Okay. I have been highly successful at getting reluctant horses to accept their wormer using one of two methods. I have just tried to explain the first method and found I was writing a book, which is frustrating, since I could show you in 5 minutes. So I will try again. Mostly what happens when a horse is silly about worming, is that they have made the experience a big deal in their mind. It's the anticipation that freaks them out more than the actual event. So you need to go into this when you are relaxed and have plenty of time. If it's a big deal to you, it's going to be that much more of a big deal to her. So try to look at this as "an interesting challenge" if you can. :D The basic method is simple. Stand on her left side, facing the same direction as your mare. Hold her head lightly with your right hand and run your thumb up along the inside of her mouth several times until she relaxes and then use the wormer instead of your thumb. Since I've used this method so much, it only takes me a couple of tries with my thumb before I can use the wormer. Since you haven't practiced this before, it may initially take you longer. I would suggest trying with your thumb for a few days in a row to get her used to it before you try the wormer. On the day of the worming, don't let her see the wormer before you're ready to use it and don't worm the other horses first, as this will increase her anxiety and anticipation. The tricky part of this method is that you are trying to restrict the horse as little as possible, and are trying to not force anything on her. If she resists you, let her. As long as she's not trying to pull away from you, dragging you around, or being rough in any way, leave her alone. When you go to put your thumb in her mouth, if she puts her head up, stop what you're doing, and let her put her head up. Talk to her calmly as long as she's not being rough with you and let her put her head down on her own, then try again. If you're calm and persistent, she will eventually decide it's too much trouble to resist, since you aren't forcing her, and let you touch her. The more anxiety the horse displays, the smaller each step you take should be. She's been thinking, "OMG this is a big deal, it's horrible! (or the horse equivalent) and you want her to think, "Wow, that was easy." It sounds like you've got your other horses figured out, so I think you probably know better than I can tell you, how to go with your mare. If the thumb part goes well, and the jump to the wormer is a big deal, practice with an old tube, and after the thumb, just work on touching the corner of her mouth for a split second with the tube. If she complies with this, immediately praise her and let her go. She'll be thinking, "Wow, that was nothing". and that's what you want. Do the same thing the next day. Once she accepts that, move on to the next step. As long as you don't make it a big deal, take small steps forward, and give her the opportunity to protest and then accept without pushing her, you should have success. If any of this is unclear or if you have any other questions, please feel free to ask. I think once you get the hang of this, it will be easy for you.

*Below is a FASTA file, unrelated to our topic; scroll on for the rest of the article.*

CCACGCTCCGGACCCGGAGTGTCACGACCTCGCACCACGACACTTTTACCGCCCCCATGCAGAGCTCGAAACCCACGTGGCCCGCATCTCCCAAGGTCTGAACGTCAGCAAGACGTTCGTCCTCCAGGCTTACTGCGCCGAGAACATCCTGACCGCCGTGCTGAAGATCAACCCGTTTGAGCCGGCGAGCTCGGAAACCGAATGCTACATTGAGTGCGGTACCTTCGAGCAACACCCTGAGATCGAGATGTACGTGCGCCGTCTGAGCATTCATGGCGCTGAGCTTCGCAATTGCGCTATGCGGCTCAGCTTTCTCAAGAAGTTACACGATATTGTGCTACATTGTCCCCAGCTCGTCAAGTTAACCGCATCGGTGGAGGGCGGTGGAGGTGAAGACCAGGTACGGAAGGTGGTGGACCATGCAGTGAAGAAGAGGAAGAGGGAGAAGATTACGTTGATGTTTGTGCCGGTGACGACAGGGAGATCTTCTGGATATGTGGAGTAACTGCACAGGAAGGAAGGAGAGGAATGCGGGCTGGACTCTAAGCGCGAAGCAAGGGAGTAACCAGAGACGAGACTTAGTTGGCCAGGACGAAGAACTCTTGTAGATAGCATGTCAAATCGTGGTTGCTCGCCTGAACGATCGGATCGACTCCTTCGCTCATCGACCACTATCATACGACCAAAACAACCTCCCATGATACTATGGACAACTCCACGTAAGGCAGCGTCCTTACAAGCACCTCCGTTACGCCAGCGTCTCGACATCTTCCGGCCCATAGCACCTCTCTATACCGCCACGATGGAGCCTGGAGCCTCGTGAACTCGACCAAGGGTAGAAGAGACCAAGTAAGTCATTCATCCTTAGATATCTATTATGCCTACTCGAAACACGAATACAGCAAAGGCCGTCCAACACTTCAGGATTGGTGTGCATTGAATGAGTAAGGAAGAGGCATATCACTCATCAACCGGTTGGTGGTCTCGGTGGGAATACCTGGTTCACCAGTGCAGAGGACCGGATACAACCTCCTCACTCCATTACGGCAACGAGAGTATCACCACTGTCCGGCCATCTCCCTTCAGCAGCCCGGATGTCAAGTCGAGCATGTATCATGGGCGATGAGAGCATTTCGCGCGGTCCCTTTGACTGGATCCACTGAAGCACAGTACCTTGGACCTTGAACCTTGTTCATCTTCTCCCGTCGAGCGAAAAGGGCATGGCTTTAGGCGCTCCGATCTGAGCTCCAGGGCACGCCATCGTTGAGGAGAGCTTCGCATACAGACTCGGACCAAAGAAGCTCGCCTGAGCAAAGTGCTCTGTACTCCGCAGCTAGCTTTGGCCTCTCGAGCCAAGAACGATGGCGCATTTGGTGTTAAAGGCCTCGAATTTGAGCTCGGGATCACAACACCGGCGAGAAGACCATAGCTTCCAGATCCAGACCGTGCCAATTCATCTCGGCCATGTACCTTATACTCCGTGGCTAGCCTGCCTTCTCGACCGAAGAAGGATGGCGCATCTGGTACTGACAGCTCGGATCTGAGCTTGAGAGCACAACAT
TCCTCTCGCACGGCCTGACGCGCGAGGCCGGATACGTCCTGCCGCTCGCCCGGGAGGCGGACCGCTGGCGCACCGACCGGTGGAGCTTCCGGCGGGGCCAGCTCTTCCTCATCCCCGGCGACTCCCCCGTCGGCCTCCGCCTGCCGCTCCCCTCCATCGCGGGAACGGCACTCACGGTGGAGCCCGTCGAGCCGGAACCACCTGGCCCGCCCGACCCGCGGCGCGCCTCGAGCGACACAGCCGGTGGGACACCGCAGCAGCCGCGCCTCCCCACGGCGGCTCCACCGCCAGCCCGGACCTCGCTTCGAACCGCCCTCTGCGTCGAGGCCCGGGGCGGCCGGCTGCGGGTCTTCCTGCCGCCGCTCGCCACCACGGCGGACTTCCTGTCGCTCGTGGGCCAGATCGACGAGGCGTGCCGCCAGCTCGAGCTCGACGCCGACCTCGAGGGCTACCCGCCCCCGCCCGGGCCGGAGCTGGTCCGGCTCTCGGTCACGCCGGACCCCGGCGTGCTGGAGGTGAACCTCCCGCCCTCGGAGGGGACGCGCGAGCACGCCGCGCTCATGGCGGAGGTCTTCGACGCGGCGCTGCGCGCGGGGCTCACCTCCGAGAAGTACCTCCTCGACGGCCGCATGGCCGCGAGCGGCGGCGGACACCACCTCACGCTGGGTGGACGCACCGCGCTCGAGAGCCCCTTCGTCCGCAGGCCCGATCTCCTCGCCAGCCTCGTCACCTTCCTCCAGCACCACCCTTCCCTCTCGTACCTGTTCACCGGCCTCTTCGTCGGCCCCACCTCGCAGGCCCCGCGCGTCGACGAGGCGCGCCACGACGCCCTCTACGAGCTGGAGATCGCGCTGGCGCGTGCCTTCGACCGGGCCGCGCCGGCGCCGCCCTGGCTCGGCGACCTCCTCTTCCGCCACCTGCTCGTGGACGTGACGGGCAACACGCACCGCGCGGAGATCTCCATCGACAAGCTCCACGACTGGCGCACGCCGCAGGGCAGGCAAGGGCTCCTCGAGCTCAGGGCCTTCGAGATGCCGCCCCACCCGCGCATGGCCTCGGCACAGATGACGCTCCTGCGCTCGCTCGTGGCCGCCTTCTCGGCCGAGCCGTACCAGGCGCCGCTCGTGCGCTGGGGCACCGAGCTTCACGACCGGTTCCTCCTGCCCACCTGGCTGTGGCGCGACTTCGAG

Log in to reply.
  4. Rene Wright
    Rene Wright
    This will save you ALL drama. I have been using Food grade DE (Diatomaceous Earth) to de-worm Cookie. I used it the whole month of Feb & just did a fecal March 1st. Negative for worms. Check out my blog: Update on DE & Cookie's Latest. It also has a link to a website that has a ton of information on DE. You can't go wrong with DE. It's not a chemical so the parasites can't build resistance to it. Mix it in with some feed & no more drama. I won't buy anything else to de-worm with. Voted! :)
    Log in to reply.
    1. PonyGirl
      PonyGirl
      Rene,I am interested in trying the DE. I had never heard of it being used as a wormer before, but it was one of the things suggested to me to use as a natural pesticide, since I have multiple chemical sensitivities. At the time, I didn't know where to find it, so I just used boric acid. There's a Tractor Supply just down the road from me, so I definitely plan on getting some. Thanks for the info.
      Log in to reply.
      1. Rene Wright
        Rene Wright
        You're welcome! You won't have to worry about any pesticides or boric acid again. DE won't work as fast as a chemical & you'll have to re-apply from time to time, but it does work.
        Log in to reply.
  5. Andreana
    Andreana
    I use herbal wormers that the horses love and take them as a treat; if I do have to do a chemical worm then I use worming tablets that I hide inside pieces of carrot. All my horses will accept being wormed through using tube wormers but they don't enjoy it so I found ways to work round it.
    Log in to reply.
  6. naturegirl
    Great post. Voted! Please come read my new post, For Bugs and Parasites, and vote if you like it.
    Log in to reply.

Sign Up to Vote!

10 second sign-up with Facebook or Google

Already a member? Log in to vote.